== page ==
A short period of acute anxiety, often dominated by an extreme fear of losing one’s reason or dying. Although frightening and unpleasant, panic attacks often only last for a few minutes, are rarely associated with any serious physical illness, and cause no physical harm.
Panic attacks are usually a feature of an anxiety disorder, other phobias, or agoraphobia. In certain cases, however, some attacks are associated with schizophrenia or somatisation disorder.
Attacks are initially unpredictable, but tend to become linked with specific situations, such as being in a cramped lift or room. Symptoms start suddenly. They include a sense of breathing difficulty, palpitations, chest pains, feeling light headed, dizziness, faintness, trembling and sweating. Hyperventilation usually also occurs. This condition leads to carbon dioxide levels in the blood becoming dangerously low, which leads to a pins and needles sensation and feelings of derealisation and depersonalisation. The attacks come to an abrupt end.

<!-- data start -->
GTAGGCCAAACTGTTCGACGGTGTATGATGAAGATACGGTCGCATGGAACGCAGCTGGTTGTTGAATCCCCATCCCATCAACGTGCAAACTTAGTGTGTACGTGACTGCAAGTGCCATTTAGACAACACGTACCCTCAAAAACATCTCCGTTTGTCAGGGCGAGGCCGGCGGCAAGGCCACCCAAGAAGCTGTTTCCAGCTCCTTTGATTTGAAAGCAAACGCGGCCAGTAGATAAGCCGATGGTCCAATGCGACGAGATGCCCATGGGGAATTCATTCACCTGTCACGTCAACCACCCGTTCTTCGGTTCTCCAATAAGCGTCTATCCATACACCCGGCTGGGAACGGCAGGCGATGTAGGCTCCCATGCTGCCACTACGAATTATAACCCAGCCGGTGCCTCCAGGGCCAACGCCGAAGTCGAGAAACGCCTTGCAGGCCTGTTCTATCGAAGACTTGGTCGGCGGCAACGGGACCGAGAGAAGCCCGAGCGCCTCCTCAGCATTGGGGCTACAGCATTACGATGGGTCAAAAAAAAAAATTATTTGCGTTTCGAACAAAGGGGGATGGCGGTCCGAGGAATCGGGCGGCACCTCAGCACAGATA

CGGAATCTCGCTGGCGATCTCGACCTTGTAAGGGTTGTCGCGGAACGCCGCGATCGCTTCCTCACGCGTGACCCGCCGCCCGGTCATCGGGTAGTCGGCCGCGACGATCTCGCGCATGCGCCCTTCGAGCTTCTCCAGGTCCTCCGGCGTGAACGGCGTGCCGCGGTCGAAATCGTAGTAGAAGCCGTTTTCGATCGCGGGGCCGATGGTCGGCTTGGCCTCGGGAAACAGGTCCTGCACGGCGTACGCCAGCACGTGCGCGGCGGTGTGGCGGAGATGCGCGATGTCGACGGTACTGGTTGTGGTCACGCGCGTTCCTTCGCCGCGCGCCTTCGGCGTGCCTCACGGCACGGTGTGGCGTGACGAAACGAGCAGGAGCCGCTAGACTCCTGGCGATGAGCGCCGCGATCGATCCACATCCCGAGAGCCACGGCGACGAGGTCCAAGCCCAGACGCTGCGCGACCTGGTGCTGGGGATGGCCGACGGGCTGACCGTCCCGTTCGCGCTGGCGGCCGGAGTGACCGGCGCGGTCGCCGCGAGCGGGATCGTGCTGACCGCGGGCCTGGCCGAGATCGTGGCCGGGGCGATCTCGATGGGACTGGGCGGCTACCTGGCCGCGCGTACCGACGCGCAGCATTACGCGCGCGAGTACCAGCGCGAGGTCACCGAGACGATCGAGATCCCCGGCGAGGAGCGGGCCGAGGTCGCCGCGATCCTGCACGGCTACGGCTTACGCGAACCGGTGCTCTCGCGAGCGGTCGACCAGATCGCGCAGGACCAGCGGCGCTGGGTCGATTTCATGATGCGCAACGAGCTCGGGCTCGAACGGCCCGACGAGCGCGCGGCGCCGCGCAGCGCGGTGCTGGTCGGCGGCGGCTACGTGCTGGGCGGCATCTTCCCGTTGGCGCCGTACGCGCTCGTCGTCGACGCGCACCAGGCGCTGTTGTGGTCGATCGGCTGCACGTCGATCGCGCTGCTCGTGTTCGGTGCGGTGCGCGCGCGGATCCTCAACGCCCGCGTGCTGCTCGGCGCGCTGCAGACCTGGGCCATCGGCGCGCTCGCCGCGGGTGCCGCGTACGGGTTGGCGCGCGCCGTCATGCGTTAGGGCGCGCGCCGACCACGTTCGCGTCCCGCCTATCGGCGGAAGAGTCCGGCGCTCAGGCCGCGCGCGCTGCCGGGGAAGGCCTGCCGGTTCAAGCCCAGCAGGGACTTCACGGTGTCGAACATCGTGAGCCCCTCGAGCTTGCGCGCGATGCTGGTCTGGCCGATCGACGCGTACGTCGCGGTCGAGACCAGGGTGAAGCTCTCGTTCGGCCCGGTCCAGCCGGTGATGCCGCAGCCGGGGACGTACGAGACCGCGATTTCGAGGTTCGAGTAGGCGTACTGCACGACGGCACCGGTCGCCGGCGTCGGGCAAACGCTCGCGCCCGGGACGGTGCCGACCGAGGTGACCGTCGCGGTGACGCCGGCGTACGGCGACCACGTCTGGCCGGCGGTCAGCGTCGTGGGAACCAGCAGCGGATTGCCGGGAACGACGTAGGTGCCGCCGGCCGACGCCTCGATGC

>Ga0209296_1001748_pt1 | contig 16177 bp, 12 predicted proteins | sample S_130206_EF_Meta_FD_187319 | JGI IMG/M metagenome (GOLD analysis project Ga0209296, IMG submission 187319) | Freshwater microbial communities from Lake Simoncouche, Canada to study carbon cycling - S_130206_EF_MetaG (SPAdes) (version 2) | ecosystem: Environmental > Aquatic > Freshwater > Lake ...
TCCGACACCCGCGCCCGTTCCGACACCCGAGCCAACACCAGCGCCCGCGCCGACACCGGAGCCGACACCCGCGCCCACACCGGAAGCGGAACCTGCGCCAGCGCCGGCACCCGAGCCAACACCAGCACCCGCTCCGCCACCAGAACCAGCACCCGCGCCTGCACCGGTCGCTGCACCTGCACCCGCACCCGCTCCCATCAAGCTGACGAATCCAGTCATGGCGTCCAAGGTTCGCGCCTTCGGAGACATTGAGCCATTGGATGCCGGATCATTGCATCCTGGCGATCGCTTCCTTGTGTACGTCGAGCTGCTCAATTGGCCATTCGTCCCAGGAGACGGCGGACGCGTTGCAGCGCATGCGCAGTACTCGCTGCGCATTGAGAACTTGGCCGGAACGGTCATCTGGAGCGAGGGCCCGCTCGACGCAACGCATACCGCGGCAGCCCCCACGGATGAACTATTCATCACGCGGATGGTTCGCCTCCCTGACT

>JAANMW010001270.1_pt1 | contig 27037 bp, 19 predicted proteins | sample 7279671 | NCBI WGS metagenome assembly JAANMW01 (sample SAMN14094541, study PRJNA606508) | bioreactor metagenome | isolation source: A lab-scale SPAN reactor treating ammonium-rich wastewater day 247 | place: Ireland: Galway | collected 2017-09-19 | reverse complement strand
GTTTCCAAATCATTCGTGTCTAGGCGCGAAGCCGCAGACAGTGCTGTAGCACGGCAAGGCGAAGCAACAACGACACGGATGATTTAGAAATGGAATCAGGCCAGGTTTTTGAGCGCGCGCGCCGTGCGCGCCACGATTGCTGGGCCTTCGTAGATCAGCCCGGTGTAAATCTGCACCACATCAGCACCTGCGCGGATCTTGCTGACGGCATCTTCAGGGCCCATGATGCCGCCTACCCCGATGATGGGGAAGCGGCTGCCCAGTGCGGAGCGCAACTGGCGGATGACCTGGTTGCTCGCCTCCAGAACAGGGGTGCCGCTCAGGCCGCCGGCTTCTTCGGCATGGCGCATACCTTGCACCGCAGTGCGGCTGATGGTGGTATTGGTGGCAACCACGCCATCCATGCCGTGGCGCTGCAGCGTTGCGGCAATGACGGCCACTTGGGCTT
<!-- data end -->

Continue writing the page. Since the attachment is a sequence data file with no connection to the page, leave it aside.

The symptoms of hyperventilation can be relieved rapidly by covering the nose and mouth with a small paper bag and breathing into the bag for a few minutes; this helps to restore the carbon dioxide levels to normal. In the more longer term, cognitive behavioural therapy and relaxation techniques can be used to help afflicted people control their anxiety.